A lower fan base might have discouraged further construction around the stadium.
Former Commissioner Bert Nasuti, who left the board in 2010, pushed the idea of bringing a minor league team to Gwinnett. While he acknowledged there can be some “tough nights” when it comes to filling the stands, Nasuti said Coolray is “what I envisioned from Day One.”
“I’m confident their market share will grow and improve,” he said. “At the end of the day, it’s just a great amenity. It’s what I hoped to bring to Gwinnett. I certainly hope people continue to discover it, use it.”
Steve Vibert, who asked his wife to marry him at a minor league baseball game in Chattanooga, went to about a dozen Gwinnett Braves game this season. But the Suwanee resident said the team has failed to connect with the community, and that tickets are overpriced when there are plenty of other lower-cost entertainment options around.
He used to bring groups of people from church to games with him, but the crowds of 20 dwindled to 10, then they found other things to do.
Chuck Warbington, the head of the county’s planning commission, let his season tickets go this year. His family loved to go, but his children are at an age where it’s hard for them to make the games, he said. He made it to just one, for work.
“There’s so much to do in Gwinnett County,” Warbington said. “It kind of gets lost in the shuffle.”
It’s the job of North Johnson, the Gwinnett Braves general manager, to make the team stand out. In an emailed response to questions, Johnson said he is not happy with attendance and that the team’s ticket department now emphasizes group sales and ticket packages for fewer games.
Recovering from the hit of the recession has “been a slower process for us,” he wrote, but the team has many promotions to entice people to games.
“The downturn in the economy is what affected the timing of the development as well as every other business across America,” he wrote.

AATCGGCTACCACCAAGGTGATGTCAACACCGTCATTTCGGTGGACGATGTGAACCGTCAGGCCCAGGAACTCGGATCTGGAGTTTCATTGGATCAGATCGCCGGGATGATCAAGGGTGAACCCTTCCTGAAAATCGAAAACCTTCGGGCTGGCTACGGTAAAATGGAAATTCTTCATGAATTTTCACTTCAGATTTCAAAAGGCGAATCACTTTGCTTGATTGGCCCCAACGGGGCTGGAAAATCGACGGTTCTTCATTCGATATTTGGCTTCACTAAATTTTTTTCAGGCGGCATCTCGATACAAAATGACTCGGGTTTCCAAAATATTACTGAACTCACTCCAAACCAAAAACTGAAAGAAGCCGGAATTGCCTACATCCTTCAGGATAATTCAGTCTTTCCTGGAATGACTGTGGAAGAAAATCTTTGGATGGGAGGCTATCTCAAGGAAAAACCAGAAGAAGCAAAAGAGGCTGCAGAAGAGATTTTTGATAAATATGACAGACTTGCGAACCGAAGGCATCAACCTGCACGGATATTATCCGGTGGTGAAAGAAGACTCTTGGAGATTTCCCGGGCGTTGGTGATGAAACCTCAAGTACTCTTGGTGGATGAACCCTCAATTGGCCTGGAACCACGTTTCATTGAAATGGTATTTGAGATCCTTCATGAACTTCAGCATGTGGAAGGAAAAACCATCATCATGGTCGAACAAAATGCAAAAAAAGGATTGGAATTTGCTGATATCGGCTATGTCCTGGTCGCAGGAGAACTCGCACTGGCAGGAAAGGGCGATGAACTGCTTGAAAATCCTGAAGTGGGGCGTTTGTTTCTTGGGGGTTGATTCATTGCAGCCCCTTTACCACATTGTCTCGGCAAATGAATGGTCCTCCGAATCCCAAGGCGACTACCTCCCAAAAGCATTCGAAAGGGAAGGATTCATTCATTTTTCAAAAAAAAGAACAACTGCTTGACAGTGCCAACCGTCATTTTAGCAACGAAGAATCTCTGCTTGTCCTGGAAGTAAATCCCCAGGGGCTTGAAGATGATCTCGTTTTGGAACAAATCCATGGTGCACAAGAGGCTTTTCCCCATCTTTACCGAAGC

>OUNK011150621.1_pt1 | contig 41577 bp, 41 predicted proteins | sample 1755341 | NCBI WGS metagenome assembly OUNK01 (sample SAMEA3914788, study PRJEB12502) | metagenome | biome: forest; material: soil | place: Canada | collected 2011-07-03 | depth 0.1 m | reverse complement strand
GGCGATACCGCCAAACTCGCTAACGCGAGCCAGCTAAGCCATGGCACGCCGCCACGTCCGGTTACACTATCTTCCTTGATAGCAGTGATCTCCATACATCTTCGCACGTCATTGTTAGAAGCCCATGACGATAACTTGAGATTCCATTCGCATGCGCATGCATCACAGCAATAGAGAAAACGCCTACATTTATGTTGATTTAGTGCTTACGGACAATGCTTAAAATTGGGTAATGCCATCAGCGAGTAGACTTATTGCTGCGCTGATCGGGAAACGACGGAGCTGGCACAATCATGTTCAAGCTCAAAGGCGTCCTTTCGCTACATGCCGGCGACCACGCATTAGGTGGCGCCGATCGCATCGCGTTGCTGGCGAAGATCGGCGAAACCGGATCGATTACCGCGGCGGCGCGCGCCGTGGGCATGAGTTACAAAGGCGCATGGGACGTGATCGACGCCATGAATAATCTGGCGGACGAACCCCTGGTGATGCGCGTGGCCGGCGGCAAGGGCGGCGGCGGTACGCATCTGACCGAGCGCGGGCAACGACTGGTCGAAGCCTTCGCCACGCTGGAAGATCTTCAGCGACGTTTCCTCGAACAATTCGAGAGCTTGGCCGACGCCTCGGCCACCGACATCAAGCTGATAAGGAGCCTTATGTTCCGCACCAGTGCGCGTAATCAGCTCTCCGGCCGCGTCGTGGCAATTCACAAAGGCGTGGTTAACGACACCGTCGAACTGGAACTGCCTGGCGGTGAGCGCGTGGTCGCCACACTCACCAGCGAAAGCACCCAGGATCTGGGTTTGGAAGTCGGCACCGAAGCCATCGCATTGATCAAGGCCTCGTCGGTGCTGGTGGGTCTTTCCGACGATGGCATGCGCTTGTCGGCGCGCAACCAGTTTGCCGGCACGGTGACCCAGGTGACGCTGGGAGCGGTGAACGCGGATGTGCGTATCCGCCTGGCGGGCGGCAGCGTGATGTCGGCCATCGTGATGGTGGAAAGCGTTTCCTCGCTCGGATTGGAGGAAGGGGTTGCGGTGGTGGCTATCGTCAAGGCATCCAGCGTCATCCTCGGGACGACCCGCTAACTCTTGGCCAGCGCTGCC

Because the team moved to Gwinnett during the recession, it missed the opportunity to create a “foundational fan base” of season ticket holders that help sustain the franchise, said Stan Hall, executive director of the Gwinnett Sports Commission. And, Hall said, “Atlanta sports fans are a fairly fickle bunch.”
“We’re so close to Atlanta, it certainly has to be an issue,” he said.
Hall said there is a small, loud group of people who are opposed to the Gwinnett Braves completely.
In addition to baseball games, the stadium has hosted food trucks, a recycling event and public safety fairs. The stadium might be used for other sports during baseball’s off-season, Hall said.
Whether the stadium is working can’t only be measured by metrics like attendance, Hall said. Having a Triple-A baseball team in the county has helped Gwinnett achieve national recognition that it may not have gotten otherwise, he said. And awareness helps with economic development and other kinds of recruitment.
Nash, the county chairman, said it was still too soon to tell whether the move will be a good one, in the long term.
“The jury is still out as far as what will happen out there, to a large extent,” she said. “I see no reason why there wouldn’t be a way for it to have a good, long-term effect.”